The GRAIL spacecraft are now orbiting the moon -- GRAIL-A arrived on Saturday, GRAIL -B arrived on New Years Day.
Both of the Gravity Recovery and Interior Laboratory (GRAIL) probes reached lunar orbit as planned.
The mission will measure the moon's gravitational field, ultimately helping NASA understand how planets form.
GRAIL may also answer the question as to whether a second, smaller moon used to orbit our planet.
The second of two NASA lunar probes on a mission to study the moon's inner core went into orbit as planned, the US space agency said.
The second Gravity Recovery and Interior Laboratory (GRAIL-B) will join GRAIL-A which reached lunar orbit on Saturday, according to officials at NASA's Jet Propulsion Laboratory in Pasadena, Calif.
Scientists hope the two probes will allow them to better understand the origins of the planets.
"NASA greets the new year with a new mission of exploration," NASA Administrator Charles Bolden said in a statement.
"The twin GRAIL spacecraft will vastly expand our knowledge of our moon and the evolution of our own planet," he said.
"We begin this year reminding people around the world that NASA does big, bold things in order to reach for new heights and reveal the unknown."
The $500-million pair of washing machine-sized satellites were launched on Sept. 10 on a mission to map the moon's inner core for the first time.
The spacecraft are in a near-polar elliptical orbit, traveling around the moon every 11.5 hours, NASA said. In the coming weeks, that orbit time will be reduced to just under two hours.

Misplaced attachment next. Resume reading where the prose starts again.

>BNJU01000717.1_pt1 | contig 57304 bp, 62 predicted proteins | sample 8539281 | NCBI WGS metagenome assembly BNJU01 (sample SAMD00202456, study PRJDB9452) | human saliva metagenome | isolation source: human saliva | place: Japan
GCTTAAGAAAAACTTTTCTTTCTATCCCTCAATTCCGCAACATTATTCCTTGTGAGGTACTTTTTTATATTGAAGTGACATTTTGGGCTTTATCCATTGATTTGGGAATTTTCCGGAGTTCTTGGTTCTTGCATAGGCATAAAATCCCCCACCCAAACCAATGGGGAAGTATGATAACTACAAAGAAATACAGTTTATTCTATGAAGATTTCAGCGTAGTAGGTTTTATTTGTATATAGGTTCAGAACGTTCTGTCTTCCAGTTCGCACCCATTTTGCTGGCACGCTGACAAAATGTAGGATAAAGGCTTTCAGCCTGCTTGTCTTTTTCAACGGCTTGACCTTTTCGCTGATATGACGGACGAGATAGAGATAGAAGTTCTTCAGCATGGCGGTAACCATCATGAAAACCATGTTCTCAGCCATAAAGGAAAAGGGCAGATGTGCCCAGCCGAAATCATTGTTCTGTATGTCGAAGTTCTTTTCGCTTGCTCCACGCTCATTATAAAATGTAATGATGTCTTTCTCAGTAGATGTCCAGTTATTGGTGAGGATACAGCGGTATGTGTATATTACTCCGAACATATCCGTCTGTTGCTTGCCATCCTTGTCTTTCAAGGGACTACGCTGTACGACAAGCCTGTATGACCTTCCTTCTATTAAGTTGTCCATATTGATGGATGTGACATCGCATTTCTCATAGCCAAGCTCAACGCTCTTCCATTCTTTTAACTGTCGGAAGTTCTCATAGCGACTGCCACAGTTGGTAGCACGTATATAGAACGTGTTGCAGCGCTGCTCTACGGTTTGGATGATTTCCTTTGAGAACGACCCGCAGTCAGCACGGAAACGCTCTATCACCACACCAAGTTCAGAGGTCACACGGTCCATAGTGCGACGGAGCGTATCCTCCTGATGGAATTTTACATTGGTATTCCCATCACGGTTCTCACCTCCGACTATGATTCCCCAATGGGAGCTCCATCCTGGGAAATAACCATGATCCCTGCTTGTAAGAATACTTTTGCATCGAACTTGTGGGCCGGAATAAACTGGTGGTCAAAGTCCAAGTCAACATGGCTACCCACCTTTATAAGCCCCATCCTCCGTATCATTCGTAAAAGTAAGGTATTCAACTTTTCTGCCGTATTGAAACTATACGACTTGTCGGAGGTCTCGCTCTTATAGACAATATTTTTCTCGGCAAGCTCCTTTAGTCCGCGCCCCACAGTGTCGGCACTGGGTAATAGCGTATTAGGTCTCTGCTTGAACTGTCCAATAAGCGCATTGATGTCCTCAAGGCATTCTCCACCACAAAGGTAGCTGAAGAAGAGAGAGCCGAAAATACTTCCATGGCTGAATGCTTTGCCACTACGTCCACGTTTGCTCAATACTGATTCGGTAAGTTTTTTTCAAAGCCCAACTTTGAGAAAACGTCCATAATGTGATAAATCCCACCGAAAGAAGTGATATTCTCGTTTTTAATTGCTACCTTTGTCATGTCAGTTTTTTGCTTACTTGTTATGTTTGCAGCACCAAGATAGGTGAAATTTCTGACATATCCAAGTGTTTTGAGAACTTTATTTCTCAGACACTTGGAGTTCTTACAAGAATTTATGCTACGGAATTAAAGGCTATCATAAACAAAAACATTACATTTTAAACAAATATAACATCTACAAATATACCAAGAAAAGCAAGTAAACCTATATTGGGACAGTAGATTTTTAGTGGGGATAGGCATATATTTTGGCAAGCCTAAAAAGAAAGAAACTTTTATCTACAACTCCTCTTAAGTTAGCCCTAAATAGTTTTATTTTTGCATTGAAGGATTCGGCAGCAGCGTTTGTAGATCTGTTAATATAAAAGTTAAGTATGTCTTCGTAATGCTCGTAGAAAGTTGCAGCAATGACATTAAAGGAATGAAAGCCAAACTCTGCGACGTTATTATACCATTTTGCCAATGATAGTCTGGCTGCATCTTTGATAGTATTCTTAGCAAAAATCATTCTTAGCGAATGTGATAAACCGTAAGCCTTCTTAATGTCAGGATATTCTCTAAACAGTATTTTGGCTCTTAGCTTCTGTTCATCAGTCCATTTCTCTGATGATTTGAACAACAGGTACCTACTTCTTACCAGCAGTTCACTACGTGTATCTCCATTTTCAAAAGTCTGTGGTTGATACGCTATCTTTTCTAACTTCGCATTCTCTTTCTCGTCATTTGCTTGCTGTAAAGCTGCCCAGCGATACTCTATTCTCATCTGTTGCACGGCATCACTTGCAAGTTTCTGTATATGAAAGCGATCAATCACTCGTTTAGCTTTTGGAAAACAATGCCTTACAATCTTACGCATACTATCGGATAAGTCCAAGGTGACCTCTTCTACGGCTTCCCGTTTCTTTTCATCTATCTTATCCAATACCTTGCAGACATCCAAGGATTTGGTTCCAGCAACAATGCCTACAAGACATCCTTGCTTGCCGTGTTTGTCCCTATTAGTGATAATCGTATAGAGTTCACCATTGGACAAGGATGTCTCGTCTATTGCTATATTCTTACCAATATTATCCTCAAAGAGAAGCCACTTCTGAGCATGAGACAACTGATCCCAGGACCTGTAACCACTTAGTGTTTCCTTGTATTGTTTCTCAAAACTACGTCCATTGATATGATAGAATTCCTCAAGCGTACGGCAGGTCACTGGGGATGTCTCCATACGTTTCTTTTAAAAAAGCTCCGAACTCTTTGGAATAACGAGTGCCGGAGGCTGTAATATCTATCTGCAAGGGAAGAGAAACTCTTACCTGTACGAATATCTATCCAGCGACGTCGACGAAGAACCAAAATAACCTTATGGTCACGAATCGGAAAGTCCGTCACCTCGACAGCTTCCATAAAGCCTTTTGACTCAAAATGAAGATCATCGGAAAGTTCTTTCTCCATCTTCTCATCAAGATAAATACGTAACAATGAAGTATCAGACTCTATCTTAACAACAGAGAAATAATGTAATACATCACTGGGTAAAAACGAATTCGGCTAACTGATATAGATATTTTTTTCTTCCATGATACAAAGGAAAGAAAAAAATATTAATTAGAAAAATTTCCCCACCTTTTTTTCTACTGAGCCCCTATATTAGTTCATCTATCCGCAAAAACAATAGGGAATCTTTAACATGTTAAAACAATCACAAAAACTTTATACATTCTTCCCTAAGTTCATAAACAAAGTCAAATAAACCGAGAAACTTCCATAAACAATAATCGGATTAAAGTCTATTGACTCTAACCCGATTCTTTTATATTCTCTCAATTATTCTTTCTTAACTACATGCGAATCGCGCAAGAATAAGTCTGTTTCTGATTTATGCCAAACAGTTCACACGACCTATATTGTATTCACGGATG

Beginning in March, the two unmanned spacecraft will send radio signals that allow scientists to create a high-resolution map of the moon's gravitational field, helping them to better understand its sub-surface features and the origins of other bodies in the solar system.
The mission should shed light on the unexplored far side of the moon and test a hypothesis that there was once a second moon that fused with ours.
The two spacecraft have taken three months to reach the Moon as opposed to the usual three-day journey taken by the manned Apollo missions. The longer journey allowed scientists to better test the two probes.
Scientists believe that the Moon was formed when a planet-sized object crashed into the Earth, throwing off a load of material that eventually became our planet's airless, desolate satellite.
How it heated up over time, creating a magma ocean that later crystallized, remains a mystery, despite 109 past missions to study the Moon since 1959 and the fact that 12 humans have walked on its surface.